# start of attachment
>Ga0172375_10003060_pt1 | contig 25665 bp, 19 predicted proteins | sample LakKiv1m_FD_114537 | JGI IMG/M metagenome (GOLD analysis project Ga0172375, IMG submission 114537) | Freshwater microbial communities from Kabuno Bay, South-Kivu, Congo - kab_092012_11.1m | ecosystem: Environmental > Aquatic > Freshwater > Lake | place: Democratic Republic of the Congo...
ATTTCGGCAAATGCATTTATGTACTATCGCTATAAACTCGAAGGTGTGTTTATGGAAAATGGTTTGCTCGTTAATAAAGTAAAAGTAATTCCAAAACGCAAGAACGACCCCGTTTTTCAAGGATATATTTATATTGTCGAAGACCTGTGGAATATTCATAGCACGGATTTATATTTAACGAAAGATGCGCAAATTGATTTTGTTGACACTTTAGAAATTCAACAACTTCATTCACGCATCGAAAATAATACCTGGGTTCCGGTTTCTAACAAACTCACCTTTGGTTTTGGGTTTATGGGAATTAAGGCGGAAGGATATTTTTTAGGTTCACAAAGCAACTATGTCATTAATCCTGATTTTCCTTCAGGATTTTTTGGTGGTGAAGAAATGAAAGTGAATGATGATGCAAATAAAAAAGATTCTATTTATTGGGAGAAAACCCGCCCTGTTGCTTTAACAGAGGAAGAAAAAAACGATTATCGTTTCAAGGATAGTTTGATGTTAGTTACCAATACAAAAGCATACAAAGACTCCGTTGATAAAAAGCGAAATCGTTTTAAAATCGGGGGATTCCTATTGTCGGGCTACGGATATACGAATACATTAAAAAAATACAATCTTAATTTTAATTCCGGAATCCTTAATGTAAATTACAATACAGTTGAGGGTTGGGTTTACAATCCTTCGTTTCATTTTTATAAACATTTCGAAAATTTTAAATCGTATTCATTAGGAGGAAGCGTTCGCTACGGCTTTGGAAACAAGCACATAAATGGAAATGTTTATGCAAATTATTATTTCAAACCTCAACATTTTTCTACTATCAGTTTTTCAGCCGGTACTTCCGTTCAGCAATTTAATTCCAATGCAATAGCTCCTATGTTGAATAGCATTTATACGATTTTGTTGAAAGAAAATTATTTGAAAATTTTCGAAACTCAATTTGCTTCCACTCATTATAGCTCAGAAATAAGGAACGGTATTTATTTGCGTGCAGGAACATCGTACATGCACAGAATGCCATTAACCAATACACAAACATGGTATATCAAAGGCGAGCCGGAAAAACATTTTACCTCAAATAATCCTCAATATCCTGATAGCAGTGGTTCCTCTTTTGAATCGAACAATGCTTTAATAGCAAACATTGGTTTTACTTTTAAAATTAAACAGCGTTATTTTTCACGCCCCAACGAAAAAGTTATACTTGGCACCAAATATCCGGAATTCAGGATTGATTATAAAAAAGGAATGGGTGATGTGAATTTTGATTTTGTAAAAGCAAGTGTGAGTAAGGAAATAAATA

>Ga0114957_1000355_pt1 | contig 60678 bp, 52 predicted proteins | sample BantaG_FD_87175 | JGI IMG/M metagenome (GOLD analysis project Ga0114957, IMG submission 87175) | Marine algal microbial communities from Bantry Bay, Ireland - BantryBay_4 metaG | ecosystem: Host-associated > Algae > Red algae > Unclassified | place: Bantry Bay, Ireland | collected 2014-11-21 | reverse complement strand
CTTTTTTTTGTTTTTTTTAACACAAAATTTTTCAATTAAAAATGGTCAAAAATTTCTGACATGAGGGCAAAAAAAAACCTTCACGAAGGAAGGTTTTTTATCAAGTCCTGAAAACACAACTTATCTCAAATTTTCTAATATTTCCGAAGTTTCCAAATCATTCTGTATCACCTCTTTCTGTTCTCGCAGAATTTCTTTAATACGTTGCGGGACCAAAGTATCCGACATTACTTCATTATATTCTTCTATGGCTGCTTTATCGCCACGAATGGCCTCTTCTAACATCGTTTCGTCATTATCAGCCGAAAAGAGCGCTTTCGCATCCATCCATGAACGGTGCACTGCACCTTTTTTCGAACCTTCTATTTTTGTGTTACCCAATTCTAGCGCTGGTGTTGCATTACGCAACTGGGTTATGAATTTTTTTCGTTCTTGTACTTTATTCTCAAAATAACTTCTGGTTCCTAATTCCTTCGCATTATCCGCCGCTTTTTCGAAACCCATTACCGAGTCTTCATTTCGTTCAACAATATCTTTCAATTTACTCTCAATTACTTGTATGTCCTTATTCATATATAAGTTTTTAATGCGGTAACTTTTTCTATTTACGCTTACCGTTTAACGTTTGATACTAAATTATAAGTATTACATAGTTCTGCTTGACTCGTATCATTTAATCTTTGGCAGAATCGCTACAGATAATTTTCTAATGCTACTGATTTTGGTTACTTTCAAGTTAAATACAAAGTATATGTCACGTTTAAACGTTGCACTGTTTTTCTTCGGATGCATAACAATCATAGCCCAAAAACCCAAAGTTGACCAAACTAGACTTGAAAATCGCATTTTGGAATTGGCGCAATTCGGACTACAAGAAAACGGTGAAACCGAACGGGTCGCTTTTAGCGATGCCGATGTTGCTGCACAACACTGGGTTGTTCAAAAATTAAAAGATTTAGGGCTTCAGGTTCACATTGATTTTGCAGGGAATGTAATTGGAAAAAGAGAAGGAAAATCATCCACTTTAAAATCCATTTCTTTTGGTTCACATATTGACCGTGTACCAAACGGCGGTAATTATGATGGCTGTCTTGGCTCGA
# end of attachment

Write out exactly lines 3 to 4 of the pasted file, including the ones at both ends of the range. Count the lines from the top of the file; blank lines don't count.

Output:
>Ga0114957_1000355_pt1 | contig 60678 bp, 52 predicted proteins | sample BantaG_FD_87175 | JGI IMG/M metagenome (GOLD analysis project Ga0114957, IMG submission 87175) | Marine algal microbial communities from Bantry Bay, Ireland - BantryBay_4 metaG | ecosystem: Host-associated > Algae > Red algae > Unclassified | place: Bantry Bay, Ireland | collected 2014-11-21 | reverse complement strand
CTTTTTTTTGTTTTTTTTAACACAAAATTTTTCAATTAAAAATGGTCAAAAATTTCTGACATGAGGGCAAAAAAAAACCTTCACGAAGGAAGGTTTTTTATCAAGTCCTGAAAACACAACTTATCTCAAATTTTCTAATATTTCCGAAGTTTCCAAATCATTCTGTATCACCTCTTTCTGTTCTCGCAGAATTTCTTTAATACGTTGCGGGACCAAAGTATCCGACATTACTTCATTATATTCTTCTATGGCTGCTTTATCGCCACGAATGGCCTCTTCTAACATCGTTTCGTCATTATCAGCCGAAAAGAGCGCTTTCGCATCCATCCATGAACGGTGCACTGCACCTTTTTTCGAACCTTCTATTTTTGTGTTACCCAATTCTAGCGCTGGTGTTGCATTACGCAACTGGGTTATGAATTTTTTTCGTTCTTGTACTTTATTCTCAAAATAACTTCTGGTTCCTAATTCCTTCGCATTATCCGCCGCTTTTTCGAAACCCATTACCGAGTCTTCATTTCGTTCAACAATATCTTTCAATTTACTCTCAATTACTTGTATGTCCTTATTCATATATAAGTTTTTAATGCGGTAACTTTTTCTATTTACGCTTACCGTTTAACGTTTGATACTAAATTATAAGTATTACATAGTTCTGCTTGACTCGTATCATTTAATCTTTGGCAGAATCGCTACAGATAATTTTCTAATGCTACTGATTTTGGTTACTTTCAAGTTAAATACAAAGTATATGTCACGTTTAAACGTTGCACTGTTTTTCTTCGGATGCATAACAATCATAGCCCAAAAACCCAAAGTTGACCAAACTAGACTTGAAAATCGCATTTTGGAATTGGCGCAATTCGGACTACAAGAAAACGGTGAAACCGAACGGGTCGCTTTTAGCGATGCCGATGTTGCTGCACAACACTGGGTTGTTCAAAAATTAAAAGATTTAGGGCTTCAGGTTCACATTGATTTTGCAGGGAATGTAATTGGAAAAAGAGAAGGAAAATCATCCACTTTAAAATCCATTTCTTTTGGTTCACATATTGACCGTGTACCAAACGGCGGTAATTATGATGGCTGTCTTGGCTCGA